As I sat on the couch staring at the floorboards in my living room, my chest burning with grief, and my eyes red from crying, I wondered how I was going to tell my children. Their father was in one of our cars in the driveway; dried blood soaked his t-shirt and the gun laid limply in his hand.

My children were excited about the amount of visitors we had in the house. Cartoons blared loudly from the television, stealing their attention from time to time. Policemen wandered the house, asking questions periodically, but mostly avoiding me. My commanding officer, master chief, and a few shipmates spoke about next steps, gathered the rest of our guns, and cleaned my house.

It was a strange feeling. I remember wondering if I should offer people water or tea.

My children were only 2 and 4-years-old. As they grow older, their understanding of their father’s mental health and suicide grows clearer. Well, as clearly as suicide and depression can be to children (or even adults, for that matter).

There’s a scary statistic that uncovers that children whose parent dies by suicide are more likely to die by suicide themselves. In fact, children whose parents die before they reach adulthood are 50% more likely to die within the next forty years than their peers. The big jump in this statistic is blamed on the higher risk of suicide for these children.

Additionally, children who lose their parents to suicide are also at risk for developing psychiatric disorders.

These statistics scare me, but I know that there are things I can do to lessen the risk.

  • Open and honest communication.

    Keeping an open door for communication works wonders. Children will be confused, scared, and feel all the complex emotions you are after the death of their parent. However, they may be too young to really put what they are felling into words. Keeping an open dialogue can help.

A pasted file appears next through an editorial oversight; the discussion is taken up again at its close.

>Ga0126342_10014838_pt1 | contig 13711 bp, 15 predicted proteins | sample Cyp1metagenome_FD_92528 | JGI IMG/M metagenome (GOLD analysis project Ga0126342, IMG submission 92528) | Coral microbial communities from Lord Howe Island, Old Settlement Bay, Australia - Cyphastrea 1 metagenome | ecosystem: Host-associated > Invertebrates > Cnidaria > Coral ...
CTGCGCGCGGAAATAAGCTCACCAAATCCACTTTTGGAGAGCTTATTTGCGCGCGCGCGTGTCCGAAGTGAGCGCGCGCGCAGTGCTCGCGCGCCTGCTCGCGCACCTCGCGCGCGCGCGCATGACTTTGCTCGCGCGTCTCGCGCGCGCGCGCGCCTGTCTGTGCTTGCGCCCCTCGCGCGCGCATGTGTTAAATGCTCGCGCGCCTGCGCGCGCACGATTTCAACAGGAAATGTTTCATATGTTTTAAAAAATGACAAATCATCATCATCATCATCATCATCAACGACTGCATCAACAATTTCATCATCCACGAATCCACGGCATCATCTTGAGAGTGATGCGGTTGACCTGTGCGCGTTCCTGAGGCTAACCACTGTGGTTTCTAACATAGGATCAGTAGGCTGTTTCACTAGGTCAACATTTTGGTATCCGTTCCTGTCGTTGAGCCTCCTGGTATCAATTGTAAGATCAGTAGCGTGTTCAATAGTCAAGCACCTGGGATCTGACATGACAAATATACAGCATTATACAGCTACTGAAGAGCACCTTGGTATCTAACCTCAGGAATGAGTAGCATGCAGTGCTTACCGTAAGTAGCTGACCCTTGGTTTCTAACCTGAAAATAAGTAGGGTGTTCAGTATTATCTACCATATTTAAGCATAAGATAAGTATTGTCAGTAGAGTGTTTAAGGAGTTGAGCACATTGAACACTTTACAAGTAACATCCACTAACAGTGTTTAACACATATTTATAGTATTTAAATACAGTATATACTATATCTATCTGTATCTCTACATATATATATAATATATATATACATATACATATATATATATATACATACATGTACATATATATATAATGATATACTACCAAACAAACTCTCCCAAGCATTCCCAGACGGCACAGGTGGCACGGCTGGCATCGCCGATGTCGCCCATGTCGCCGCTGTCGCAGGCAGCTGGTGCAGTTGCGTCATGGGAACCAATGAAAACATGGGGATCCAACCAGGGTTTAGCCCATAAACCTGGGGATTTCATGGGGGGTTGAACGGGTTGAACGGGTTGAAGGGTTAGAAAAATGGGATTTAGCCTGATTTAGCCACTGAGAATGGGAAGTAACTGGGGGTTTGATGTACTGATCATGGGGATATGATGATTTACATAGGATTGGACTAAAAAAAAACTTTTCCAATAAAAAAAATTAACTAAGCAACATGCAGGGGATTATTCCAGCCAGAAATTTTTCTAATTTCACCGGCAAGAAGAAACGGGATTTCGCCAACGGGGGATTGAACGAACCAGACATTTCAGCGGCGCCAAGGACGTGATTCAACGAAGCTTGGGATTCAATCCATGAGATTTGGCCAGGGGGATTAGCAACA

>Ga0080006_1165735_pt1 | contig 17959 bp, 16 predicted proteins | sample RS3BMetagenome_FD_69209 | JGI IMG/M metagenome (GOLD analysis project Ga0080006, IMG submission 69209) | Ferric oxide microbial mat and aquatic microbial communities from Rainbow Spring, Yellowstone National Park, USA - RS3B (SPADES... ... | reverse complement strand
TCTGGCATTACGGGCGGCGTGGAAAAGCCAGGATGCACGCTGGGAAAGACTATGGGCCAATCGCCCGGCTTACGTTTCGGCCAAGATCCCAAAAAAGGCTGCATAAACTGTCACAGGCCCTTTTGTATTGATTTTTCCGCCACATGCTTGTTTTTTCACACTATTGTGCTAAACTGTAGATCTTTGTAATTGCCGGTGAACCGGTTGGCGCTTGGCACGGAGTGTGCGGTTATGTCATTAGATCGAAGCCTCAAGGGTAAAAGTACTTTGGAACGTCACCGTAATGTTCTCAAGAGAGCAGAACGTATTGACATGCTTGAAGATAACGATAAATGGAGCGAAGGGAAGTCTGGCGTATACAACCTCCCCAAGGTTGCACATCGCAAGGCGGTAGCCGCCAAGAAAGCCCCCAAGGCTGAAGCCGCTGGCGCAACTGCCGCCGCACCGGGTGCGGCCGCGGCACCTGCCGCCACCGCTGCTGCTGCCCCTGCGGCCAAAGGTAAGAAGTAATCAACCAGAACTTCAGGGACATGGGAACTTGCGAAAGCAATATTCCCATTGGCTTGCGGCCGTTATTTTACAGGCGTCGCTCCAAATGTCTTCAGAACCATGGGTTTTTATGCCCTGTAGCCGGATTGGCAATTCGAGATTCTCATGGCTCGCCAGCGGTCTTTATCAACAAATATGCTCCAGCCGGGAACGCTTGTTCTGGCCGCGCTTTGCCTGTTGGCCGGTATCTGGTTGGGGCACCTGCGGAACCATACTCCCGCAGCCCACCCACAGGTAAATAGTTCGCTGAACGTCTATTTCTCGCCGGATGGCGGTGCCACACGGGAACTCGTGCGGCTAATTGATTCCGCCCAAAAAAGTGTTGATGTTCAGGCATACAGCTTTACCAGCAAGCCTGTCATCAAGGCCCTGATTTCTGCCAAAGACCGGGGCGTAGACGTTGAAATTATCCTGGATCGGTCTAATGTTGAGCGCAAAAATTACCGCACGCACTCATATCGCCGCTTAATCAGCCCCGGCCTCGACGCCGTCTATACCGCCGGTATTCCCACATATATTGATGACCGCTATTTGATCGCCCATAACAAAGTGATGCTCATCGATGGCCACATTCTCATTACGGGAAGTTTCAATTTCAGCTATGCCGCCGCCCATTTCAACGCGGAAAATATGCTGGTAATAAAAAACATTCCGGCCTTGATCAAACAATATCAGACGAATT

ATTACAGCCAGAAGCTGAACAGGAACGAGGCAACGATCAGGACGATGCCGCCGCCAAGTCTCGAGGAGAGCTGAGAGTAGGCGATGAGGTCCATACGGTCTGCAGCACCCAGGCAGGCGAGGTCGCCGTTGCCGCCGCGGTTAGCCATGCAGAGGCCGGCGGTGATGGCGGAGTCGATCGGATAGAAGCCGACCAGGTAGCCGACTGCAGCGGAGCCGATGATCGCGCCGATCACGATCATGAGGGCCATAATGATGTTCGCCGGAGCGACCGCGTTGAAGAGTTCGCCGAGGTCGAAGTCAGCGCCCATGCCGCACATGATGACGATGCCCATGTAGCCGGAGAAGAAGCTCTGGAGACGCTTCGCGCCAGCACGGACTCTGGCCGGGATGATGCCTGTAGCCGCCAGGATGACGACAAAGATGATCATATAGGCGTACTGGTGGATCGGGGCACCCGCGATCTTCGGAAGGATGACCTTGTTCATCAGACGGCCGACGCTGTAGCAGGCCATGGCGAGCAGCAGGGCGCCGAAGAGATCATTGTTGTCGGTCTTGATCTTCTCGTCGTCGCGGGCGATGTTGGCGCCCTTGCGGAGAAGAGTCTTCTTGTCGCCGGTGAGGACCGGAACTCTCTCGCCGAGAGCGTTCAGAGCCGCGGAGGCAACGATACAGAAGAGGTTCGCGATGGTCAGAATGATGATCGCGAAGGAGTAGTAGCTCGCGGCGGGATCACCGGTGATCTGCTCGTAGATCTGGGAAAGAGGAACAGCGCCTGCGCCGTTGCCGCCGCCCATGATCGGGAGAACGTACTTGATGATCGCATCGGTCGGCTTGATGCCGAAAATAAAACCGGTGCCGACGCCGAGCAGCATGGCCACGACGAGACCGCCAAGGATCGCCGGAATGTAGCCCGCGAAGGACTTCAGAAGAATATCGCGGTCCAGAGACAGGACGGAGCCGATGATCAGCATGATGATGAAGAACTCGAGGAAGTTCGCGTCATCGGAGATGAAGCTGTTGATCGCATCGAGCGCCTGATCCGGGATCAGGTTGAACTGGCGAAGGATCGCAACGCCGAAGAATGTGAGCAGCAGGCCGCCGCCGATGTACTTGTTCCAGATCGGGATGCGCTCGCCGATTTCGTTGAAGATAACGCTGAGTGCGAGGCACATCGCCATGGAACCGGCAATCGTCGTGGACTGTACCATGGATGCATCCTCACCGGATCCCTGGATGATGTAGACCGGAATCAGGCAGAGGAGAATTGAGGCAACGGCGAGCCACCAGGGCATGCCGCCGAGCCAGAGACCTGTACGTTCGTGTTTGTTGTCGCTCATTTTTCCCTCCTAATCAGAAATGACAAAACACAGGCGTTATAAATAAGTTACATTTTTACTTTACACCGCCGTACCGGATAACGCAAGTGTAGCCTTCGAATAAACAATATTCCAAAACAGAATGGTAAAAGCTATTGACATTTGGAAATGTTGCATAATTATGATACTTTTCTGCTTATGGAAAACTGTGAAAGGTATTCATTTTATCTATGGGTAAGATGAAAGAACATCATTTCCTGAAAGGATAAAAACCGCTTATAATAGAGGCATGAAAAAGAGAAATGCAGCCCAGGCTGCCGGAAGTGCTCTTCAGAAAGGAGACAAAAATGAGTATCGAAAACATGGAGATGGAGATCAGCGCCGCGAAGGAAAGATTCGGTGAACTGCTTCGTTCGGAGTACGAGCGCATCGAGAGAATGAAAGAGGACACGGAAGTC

Do not stop any conversations that they start. Usually children want to speak briefly about their parent. This doesn’t imply apathy, but rather reflects the style in which children grieve. For example, do not be surprised if your child starts crying or get angry about the death, and then skips off to play with friends five minutes later. That is very normal and expected.

  • Suicide is not a bad word.

    Don’t be afraid to explain exactly what happened. Call it by name: suicide. Explain what mental illness is the best way you can. Turn to the internet for better explanations. Find books that may be able to help you and your children.

  • Ask them.

    Do not be afraid to ask your child if he or she is feeling suicidal. Most people do not actually want to die. Rather, they want the pain and suffering they are feeling to go away.

    Know the warning signs. If they are withdrawn, overeating, not eating, not wanting to go to school, angry all the time, anxious all the time, sad all the time, or not wanting to play with their friends or do the same activities that they used to…ask them about it. Let them know that you see them.

  • Join a Support Group

    Get outside help. You are only one person. Talk to your healthcare provider and find local resources.

  • Speak of your own grief.

    Don’t be afraid to cry in front of your children. Let them see you grieving in a healthy manner. This will show them what is normal and that you are hurting as well. Discuss it all.

    Explain that it’s normal to feel lost, confused, or guilty. And emphasize that nothing they did caused or was the reason for the suicide. Explain that suicide is an irrational act and so it has not good answers.

The statistics don’t look good, but they do highlight that children need support and sometimes professional help. Don’t be afraid to reach out.

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